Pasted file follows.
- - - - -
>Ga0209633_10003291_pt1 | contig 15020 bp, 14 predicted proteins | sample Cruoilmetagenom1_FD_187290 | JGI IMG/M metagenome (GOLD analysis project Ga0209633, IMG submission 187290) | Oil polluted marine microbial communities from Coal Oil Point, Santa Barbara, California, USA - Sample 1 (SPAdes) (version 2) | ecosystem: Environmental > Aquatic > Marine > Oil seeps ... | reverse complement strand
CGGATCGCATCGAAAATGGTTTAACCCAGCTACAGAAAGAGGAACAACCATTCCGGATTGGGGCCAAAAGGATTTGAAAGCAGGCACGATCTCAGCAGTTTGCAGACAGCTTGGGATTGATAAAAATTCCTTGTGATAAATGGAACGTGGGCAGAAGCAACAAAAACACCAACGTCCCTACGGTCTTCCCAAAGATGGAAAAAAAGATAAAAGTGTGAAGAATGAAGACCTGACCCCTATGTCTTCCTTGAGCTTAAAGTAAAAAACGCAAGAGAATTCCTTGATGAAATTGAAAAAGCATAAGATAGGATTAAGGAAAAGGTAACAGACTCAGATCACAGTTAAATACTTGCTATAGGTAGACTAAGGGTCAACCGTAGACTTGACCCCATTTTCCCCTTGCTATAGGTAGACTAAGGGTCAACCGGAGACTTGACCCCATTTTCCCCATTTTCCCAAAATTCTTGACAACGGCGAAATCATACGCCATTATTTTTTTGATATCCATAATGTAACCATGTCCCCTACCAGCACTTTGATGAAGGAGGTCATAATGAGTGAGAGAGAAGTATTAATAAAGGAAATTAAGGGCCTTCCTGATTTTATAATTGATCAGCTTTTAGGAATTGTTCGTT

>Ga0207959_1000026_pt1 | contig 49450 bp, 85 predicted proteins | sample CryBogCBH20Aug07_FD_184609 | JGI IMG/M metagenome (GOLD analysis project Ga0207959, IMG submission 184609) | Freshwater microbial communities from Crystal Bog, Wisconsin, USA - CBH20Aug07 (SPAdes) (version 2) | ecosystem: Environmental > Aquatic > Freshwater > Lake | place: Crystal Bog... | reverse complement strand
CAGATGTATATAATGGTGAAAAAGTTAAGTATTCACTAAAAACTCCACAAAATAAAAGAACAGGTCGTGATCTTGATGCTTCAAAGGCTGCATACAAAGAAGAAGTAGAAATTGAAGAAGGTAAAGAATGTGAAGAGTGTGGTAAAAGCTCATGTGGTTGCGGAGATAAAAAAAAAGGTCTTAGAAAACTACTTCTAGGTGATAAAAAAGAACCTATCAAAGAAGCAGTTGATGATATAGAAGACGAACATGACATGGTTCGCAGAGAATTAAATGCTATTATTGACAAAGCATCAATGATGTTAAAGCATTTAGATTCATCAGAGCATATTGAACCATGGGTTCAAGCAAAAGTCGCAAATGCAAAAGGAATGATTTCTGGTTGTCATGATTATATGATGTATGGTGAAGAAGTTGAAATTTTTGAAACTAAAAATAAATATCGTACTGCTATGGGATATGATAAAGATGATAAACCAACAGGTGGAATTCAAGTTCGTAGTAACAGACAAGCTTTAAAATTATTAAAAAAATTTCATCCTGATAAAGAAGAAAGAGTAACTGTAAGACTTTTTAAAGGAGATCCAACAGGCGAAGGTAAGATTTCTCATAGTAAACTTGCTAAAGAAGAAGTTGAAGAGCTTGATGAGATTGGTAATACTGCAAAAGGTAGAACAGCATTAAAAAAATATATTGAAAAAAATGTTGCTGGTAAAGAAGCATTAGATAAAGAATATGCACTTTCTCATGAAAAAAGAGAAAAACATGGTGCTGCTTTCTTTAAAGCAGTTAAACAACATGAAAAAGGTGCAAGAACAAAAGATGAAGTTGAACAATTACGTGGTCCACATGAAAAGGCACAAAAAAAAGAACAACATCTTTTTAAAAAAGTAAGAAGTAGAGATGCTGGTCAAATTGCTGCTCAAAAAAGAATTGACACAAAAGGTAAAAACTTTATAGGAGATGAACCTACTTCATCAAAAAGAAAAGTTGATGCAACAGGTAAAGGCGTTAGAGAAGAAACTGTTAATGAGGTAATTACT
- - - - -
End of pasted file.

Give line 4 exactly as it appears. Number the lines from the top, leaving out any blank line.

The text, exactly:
CAGATGTATATAATGGTGAAAAAGTTAAGTATTCACTAAAAACTCCACAAAATAAAAGAACAGGTCGTGATCTTGATGCTTCAAAGGCTGCATACAAAGAAGAAGTAGAAATTGAAGAAGGTAAAGAATGTGAAGAGTGTGGTAAAAGCTCATGTGGTTGCGGAGATAAAAAAAAAGGTCTTAGAAAACTACTTCTAGGTGATAAAAAAGAACCTATCAAAGAAGCAGTTGATGATATAGAAGACGAACATGACATGGTTCGCAGAGAATTAAATGCTATTATTGACAAAGCATCAATGATGTTAAAGCATTTAGATTCATCAGAGCATATTGAACCATGGGTTCAAGCAAAAGTCGCAAATGCAAAAGGAATGATTTCTGGTTGTCATGATTATATGATGTATGGTGAAGAAGTTGAAATTTTTGAAACTAAAAATAAATATCGTACTGCTATGGGATATGATAAAGATGATAAACCAACAGGTGGAATTCAAGTTCGTAGTAACAGACAAGCTTTAAAATTATTAAAAAAATTTCATCCTGATAAAGAAGAAAGAGTAACTGTAAGACTTTTTAAAGGAGATCCAACAGGCGAAGGTAAGATTTCTCATAGTAAACTTGCTAAAGAAGAAGTTGAAGAGCTTGATGAGATTGGTAATACTGCAAAAGGTAGAACAGCATTAAAAAAATATATTGAAAAAAATGTTGCTGGTAAAGAAGCATTAGATAAAGAATATGCACTTTCTCATGAAAAAAGAGAAAAACATGGTGCTGCTTTCTTTAAAGCAGTTAAACAACATGAAAAAGGTGCAAGAACAAAAGATGAAGTTGAACAATTACGTGGTCCACATGAAAAGGCACAAAAAAAAGAACAACATCTTTTTAAAAAAGTAAGAAGTAGAGATGCTGGTCAAATTGCTGCTCAAAAAAGAATTGACACAAAAGGTAAAAACTTTATAGGAGATGAACCTACTTCATCAAAAAGAAAAGTTGATGCAACAGGTAAAGGCGTTAGAGAAGAAACTGTTAATGAGGTAATTACT